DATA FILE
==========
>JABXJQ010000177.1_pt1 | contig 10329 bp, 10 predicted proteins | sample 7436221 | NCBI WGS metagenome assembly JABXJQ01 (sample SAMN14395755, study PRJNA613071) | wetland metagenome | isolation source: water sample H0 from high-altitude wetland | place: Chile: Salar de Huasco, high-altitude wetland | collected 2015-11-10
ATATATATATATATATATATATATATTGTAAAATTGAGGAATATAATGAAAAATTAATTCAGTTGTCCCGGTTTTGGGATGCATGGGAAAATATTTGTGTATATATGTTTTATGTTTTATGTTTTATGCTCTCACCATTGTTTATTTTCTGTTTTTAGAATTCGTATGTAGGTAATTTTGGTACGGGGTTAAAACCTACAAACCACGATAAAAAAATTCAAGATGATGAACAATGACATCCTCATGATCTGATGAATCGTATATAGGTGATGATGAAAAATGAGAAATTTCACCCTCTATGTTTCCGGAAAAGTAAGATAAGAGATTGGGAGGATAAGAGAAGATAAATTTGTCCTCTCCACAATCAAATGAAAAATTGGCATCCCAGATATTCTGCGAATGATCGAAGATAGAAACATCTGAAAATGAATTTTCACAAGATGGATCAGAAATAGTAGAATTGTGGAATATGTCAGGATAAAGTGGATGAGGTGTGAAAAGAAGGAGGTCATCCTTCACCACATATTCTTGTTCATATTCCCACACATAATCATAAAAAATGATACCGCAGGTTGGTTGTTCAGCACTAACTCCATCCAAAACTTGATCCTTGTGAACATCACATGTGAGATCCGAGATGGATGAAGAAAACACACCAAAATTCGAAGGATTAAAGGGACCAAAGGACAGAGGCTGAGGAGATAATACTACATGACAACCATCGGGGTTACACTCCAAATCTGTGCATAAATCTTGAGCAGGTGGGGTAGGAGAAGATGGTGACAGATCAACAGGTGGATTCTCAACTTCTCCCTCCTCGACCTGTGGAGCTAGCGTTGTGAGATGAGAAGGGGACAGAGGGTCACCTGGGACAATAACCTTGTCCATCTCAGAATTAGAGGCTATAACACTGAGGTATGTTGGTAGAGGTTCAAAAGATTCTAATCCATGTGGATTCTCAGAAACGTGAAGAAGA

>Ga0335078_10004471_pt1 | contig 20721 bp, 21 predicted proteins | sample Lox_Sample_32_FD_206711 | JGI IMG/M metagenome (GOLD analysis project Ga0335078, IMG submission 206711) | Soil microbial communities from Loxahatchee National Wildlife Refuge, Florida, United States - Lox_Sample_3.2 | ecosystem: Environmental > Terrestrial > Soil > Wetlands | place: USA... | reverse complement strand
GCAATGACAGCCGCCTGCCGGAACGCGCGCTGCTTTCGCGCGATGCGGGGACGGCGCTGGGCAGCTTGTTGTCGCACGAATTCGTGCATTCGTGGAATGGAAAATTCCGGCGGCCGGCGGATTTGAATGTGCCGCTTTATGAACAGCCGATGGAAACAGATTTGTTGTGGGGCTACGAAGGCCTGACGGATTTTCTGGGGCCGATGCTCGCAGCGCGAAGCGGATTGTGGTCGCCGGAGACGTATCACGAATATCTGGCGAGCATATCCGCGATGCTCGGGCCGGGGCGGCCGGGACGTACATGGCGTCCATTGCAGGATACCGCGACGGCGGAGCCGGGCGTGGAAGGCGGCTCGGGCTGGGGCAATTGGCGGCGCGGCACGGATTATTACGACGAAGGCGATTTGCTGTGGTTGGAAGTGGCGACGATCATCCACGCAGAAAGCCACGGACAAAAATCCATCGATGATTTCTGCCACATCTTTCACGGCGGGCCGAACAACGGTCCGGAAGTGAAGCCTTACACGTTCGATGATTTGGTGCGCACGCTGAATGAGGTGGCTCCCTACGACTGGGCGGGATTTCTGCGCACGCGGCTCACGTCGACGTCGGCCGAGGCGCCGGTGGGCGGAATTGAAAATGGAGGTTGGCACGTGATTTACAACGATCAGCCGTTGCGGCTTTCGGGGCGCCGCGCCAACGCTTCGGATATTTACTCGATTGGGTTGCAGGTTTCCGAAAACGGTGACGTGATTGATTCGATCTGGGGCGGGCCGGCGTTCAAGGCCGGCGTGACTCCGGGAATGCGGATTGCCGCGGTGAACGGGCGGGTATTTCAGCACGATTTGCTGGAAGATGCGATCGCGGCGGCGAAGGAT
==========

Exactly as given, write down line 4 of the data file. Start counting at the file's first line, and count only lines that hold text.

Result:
GCAATGACAGCCGCCTGCCGGAACGCGCGCTGCTTTCGCGCGATGCGGGGACGGCGCTGGGCAGCTTGTTGTCGCACGAATTCGTGCATTCGTGGAATGGAAAATTCCGGCGGCCGGCGGATTTGAATGTGCCGCTTTATGAACAGCCGATGGAAACAGATTTGTTGTGGGGCTACGAAGGCCTGACGGATTTTCTGGGGCCGATGCTCGCAGCGCGAAGCGGATTGTGGTCGCCGGAGACGTATCACGAATATCTGGCGAGCATATCCGCGATGCTCGGGCCGGGGCGGCCGGGACGTACATGGCGTCCATTGCAGGATACCGCGACGGCGGAGCCGGGCGTGGAAGGCGGCTCGGGCTGGGGCAATTGGCGGCGCGGCACGGATTATTACGACGAAGGCGATTTGCTGTGGTTGGAAGTGGCGACGATCATCCACGCAGAAAGCCACGGACAAAAATCCATCGATGATTTCTGCCACATCTTTCACGGCGGGCCGAACAACGGTCCGGAAGTGAAGCCTTACACGTTCGATGATTTGGTGCGCACGCTGAATGAGGTGGCTCCCTACGACTGGGCGGGATTTCTGCGCACGCGGCTCACGTCGACGTCGGCCGAGGCGCCGGTGGGCGGAATTGAAAATGGAGGTTGGCACGTGATTTACAACGATCAGCCGTTGCGGCTTTCGGGGCGCCGCGCCAACGCTTCGGATATTTACTCGATTGGGTTGCAGGTTTCCGAAAACGGTGACGTGATTGATTCGATCTGGGGCGGGCCGGCGTTCAAGGCCGGCGTGACTCCGGGAATGCGGATTGCCGCGGTGAACGGGCGGGTATTTCAGCACGATTTGCTGGAAGATGCGATCGCGGCGGCGAAGGAT